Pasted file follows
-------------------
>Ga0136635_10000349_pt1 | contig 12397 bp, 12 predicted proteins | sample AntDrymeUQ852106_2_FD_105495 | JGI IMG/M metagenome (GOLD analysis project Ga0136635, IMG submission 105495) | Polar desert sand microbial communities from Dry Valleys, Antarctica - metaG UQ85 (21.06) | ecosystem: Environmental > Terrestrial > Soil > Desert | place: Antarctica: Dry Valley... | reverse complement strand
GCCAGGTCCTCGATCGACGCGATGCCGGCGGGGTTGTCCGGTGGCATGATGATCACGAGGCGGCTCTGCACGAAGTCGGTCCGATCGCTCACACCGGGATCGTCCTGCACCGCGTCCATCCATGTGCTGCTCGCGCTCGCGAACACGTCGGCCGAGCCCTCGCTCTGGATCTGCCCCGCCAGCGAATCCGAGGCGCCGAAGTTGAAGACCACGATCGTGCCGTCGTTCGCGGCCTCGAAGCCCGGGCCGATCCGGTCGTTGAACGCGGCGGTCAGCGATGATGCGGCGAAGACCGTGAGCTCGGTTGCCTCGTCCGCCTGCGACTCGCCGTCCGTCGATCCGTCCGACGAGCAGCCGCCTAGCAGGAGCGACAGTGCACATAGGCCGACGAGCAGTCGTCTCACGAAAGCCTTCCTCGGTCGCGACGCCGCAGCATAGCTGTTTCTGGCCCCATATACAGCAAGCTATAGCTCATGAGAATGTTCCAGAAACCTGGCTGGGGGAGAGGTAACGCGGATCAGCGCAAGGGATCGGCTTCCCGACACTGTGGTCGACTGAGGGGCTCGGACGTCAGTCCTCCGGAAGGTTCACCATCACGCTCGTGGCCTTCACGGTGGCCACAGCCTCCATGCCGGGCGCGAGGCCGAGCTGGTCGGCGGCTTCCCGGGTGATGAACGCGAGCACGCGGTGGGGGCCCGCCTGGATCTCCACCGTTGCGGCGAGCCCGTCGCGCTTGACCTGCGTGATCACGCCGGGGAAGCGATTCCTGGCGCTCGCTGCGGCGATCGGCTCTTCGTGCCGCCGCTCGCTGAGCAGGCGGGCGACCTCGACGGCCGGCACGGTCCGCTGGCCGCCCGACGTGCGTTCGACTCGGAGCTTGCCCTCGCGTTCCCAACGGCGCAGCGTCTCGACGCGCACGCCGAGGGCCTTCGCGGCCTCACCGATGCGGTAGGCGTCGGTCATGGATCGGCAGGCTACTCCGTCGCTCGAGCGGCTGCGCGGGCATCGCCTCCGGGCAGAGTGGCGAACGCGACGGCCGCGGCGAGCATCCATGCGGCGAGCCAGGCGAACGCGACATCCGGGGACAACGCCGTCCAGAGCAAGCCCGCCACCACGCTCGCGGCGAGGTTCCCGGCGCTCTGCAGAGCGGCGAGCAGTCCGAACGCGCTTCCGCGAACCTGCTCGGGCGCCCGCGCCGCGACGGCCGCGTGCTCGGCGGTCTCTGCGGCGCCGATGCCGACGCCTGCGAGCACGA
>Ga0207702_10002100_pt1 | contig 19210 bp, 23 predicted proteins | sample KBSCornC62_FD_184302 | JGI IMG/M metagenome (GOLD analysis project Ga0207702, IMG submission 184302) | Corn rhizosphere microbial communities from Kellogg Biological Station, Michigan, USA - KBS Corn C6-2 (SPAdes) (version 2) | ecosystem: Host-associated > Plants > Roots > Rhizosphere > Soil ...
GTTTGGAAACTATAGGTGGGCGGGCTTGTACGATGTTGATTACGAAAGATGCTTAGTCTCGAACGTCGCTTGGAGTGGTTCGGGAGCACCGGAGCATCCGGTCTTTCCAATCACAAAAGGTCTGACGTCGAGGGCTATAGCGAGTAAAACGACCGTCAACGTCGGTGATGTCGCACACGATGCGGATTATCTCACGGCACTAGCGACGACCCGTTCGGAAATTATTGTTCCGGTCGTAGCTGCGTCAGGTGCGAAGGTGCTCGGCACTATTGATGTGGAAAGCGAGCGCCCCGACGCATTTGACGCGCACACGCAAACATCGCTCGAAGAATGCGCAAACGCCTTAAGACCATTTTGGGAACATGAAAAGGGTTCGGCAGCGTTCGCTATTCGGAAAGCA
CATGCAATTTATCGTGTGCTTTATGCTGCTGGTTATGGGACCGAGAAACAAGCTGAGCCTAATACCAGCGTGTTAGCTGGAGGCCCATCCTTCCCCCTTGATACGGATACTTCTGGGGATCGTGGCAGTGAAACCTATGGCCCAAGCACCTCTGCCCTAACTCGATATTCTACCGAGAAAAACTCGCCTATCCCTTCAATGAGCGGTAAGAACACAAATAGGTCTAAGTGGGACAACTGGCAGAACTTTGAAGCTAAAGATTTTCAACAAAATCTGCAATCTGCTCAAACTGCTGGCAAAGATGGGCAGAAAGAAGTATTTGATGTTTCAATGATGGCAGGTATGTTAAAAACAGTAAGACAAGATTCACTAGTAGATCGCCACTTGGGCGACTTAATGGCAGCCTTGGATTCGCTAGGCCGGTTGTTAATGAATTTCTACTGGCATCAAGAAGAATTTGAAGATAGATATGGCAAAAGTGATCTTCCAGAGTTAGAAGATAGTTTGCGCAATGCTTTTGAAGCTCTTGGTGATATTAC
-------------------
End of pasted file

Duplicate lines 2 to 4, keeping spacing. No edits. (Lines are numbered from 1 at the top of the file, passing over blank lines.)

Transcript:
GCCAGGTCCTCGATCGACGCGATGCCGGCGGGGTTGTCCGGTGGCATGATGATCACGAGGCGGCTCTGCACGAAGTCGGTCCGATCGCTCACACCGGGATCGTCCTGCACCGCGTCCATCCATGTGCTGCTCGCGCTCGCGAACACGTCGGCCGAGCCCTCGCTCTGGATCTGCCCCGCCAGCGAATCCGAGGCGCCGAAGTTGAAGACCACGATCGTGCCGTCGTTCGCGGCCTCGAAGCCCGGGCCGATCCGGTCGTTGAACGCGGCGGTCAGCGATGATGCGGCGAAGACCGTGAGCTCGGTTGCCTCGTCCGCCTGCGACTCGCCGTCCGTCGATCCGTCCGACGAGCAGCCGCCTAGCAGGAGCGACAGTGCACATAGGCCGACGAGCAGTCGTCTCACGAAAGCCTTCCTCGGTCGCGACGCCGCAGCATAGCTGTTTCTGGCCCCATATACAGCAAGCTATAGCTCATGAGAATGTTCCAGAAACCTGGCTGGGGGAGAGGTAACGCGGATCAGCGCAAGGGATCGGCTTCCCGACACTGTGGTCGACTGAGGGGCTCGGACGTCAGTCCTCCGGAAGGTTCACCATCACGCTCGTGGCCTTCACGGTGGCCACAGCCTCCATGCCGGGCGCGAGGCCGAGCTGGTCGGCGGCTTCCCGGGTGATGAACGCGAGCACGCGGTGGGGGCCCGCCTGGATCTCCACCGTTGCGGCGAGCCCGTCGCGCTTGACCTGCGTGATCACGCCGGGGAAGCGATTCCTGGCGCTCGCTGCGGCGATCGGCTCTTCGTGCCGCCGCTCGCTGAGCAGGCGGGCGACCTCGACGGCCGGCACGGTCCGCTGGCCGCCCGACGTGCGTTCGACTCGGAGCTTGCCCTCGCGTTCCCAACGGCGCAGCGTCTCGACGCGCACGCCGAGGGCCTTCGCGGCCTCACCGATGCGGTAGGCGTCGGTCATGGATCGGCAGGCTACTCCGTCGCTCGAGCGGCTGCGCGGGCATCGCCTCCGGGCAGAGTGGCGAACGCGACGGCCGCGGCGAGCATCCATGCGGCGAGCCAGGCGAACGCGACATCCGGGGACAACGCCGTCCAGAGCAAGCCCGCCACCACGCTCGCGGCGAGGTTCCCGGCGCTCTGCAGAGCGGCGAGCAGTCCGAACGCGCTTCCGCGAACCTGCTCGGGCGCCCGCGCCGCGACGGCCGCGTGCTCGGCGGTCTCTGCGGCGCCGATGCCGACGCCTGCGAGCACGA
>Ga0207702_10002100_pt1 | contig 19210 bp, 23 predicted proteins | sample KBSCornC62_FD_184302 | JGI IMG/M metagenome (GOLD analysis project Ga0207702, IMG submission 184302) | Corn rhizosphere microbial communities from Kellogg Biological Station, Michigan, USA - KBS Corn C6-2 (SPAdes) (version 2) | ecosystem: Host-associated > Plants > Roots > Rhizosphere > Soil ...
GTTTGGAAACTATAGGTGGGCGGGCTTGTACGATGTTGATTACGAAAGATGCTTAGTCTCGAACGTCGCTTGGAGTGGTTCGGGAGCACCGGAGCATCCGGTCTTTCCAATCACAAAAGGTCTGACGTCGAGGGCTATAGCGAGTAAAACGACCGTCAACGTCGGTGATGTCGCACACGATGCGGATTATCTCACGGCACTAGCGACGACCCGTTCGGAAATTATTGTTCCGGTCGTAGCTGCGTCAGGTGCGAAGGTGCTCGGCACTATTGATGTGGAAAGCGAGCGCCCCGACGCATTTGACGCGCACACGCAAACATCGCTCGAAGAATGCGCAAACGCCTTAAGACCATTTTGGGAACATGAAAAGGGTTCGGCAGCGTTCGCTATTCGGAAAGCA